For McBride, time was right to get back into international soccer
The time was right for Brian McBride to get back into international soccer.
"Quite honestly it was perfect timing for us," McBride said Monday via conference call from U.S. men's national team camp in Bradenton, Florida. He was named Friday as general manager of the team.
"Nine months ago my wife (Dina) and I sat down and we basically, I started having this conversation with her about the desire to get back into professional soccer. That aligning with our family, our daughters getting older, it just was a perfect-timing situation."
McBride might not immediately seem like the perfect candidate for the job, other than he lives in the Northwest suburbs and U.S. Soccer wants its people living in the Chicago area. The federation is based in Chicago.
Since retiring as a player, McBride, 47, has worked in broadcasting and in business. One of the best players to represent the United States in international play, he does not have experience in this type of job.
McBride, a Buffalo Grove High School graduate, doesn't see it as a problem. Neither does the man who hired him, U.S. Soccer sporting director Earnie Stewart.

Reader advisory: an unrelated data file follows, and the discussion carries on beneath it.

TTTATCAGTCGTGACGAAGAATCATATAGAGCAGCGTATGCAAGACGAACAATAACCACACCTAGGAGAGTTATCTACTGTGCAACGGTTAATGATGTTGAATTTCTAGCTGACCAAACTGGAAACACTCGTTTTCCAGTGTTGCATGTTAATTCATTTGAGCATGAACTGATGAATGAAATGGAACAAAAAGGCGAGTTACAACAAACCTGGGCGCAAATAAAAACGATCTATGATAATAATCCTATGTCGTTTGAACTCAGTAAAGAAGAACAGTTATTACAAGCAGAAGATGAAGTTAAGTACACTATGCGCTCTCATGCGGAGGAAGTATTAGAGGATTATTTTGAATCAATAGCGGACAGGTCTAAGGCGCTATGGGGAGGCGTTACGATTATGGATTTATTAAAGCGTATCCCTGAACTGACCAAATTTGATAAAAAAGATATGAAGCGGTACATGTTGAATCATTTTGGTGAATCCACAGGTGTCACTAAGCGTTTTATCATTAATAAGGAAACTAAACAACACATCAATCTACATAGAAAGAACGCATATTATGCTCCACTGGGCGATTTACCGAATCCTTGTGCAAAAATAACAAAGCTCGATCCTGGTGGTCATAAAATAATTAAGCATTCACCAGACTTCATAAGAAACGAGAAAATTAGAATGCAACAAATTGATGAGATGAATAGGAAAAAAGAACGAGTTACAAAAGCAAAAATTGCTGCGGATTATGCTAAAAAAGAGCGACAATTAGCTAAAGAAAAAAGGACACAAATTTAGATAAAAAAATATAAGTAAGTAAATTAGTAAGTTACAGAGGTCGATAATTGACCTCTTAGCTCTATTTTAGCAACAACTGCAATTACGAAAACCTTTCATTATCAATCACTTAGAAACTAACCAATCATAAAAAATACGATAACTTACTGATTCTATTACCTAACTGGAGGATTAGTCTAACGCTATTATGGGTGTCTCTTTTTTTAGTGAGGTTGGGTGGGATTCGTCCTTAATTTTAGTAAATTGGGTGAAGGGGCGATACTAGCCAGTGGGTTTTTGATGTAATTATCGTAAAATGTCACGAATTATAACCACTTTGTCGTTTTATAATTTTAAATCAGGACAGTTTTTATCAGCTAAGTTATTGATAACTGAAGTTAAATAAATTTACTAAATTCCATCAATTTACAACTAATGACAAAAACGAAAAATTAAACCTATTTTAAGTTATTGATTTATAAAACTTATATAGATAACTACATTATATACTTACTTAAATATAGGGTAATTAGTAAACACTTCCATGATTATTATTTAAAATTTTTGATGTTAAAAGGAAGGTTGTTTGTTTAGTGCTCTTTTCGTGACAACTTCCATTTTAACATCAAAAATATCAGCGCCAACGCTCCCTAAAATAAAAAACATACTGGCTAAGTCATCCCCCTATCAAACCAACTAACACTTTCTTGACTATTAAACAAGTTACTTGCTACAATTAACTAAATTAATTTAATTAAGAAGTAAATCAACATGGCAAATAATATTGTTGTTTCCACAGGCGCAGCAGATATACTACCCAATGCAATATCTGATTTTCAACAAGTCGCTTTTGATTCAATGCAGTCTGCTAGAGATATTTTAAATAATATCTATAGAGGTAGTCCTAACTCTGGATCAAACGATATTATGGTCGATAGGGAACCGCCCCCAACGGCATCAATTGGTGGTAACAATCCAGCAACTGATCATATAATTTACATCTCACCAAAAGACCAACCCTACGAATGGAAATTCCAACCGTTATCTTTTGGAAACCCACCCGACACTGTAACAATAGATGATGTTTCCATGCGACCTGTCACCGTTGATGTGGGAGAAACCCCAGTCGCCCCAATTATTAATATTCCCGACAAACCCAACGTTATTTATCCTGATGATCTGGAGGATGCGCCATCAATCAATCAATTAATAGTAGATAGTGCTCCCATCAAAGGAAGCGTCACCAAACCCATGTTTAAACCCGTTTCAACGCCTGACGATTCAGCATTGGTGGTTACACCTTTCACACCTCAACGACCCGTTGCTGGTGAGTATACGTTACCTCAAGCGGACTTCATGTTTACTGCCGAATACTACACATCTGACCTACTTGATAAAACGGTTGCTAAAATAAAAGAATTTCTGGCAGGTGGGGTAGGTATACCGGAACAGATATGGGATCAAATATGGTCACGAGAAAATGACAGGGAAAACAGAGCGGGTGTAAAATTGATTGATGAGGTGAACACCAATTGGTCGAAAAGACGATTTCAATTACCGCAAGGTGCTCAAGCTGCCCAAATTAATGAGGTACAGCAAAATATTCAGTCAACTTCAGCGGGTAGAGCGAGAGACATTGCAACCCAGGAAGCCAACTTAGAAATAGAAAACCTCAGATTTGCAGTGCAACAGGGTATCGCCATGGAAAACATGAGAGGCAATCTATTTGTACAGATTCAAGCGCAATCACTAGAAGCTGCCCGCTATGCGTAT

"It's true, within soccer itself, if we're looking at that experience, that was not there," Stewart added. " ... There are some innate qualities that a person has and that you need to have as a manager. When I look at Brian and those unique interpersonal skills that he has, they are outstanding. When it comes to that relationship building and making sure that we're collaborating with clubs and players and coaches on the other side -- one, domestically, but, two, on the other side of the ocean -- those are skills that are going to be very, very important for this job."
The job will require McBride to spend a lot of time on the road, including coordinating with domestic and foreign clubs to have players available when they're needed by the national team.
"Creating partnerships and building networks with domestic and international clubs is something that's just vital and very important," Stewart said. "So there's a lot of traveling that goes into that. Making sure that we're meeting with coaches, general managers and maybe even more importantly our players."
McBride played in Major League Soccer and in three World Cups for the national team. He also spent several years playing in Europe at Fulham, Everton and Preston North End in England and Wolfsburg in Germany during his 17-year playing career.
McBride will oversee first-year coach Gregg Berhalter and the national team operations. It's a program that failed to qualify for the 2018 World Cup. McBride's contract runs through the 2022 World Cup.
"If I didn't think I could make an impact, I wouldn't be the right person and I shouldn't take the job," McBride said.
• U.S. Soccer also announced that former Chicago Fire defender Gonzalo Segares, a former Costa Rica international, has been hired as coach of the U-15 national team. Since retiring as a player Segares has been coaching in the Fire academy and for FC United in Chicago.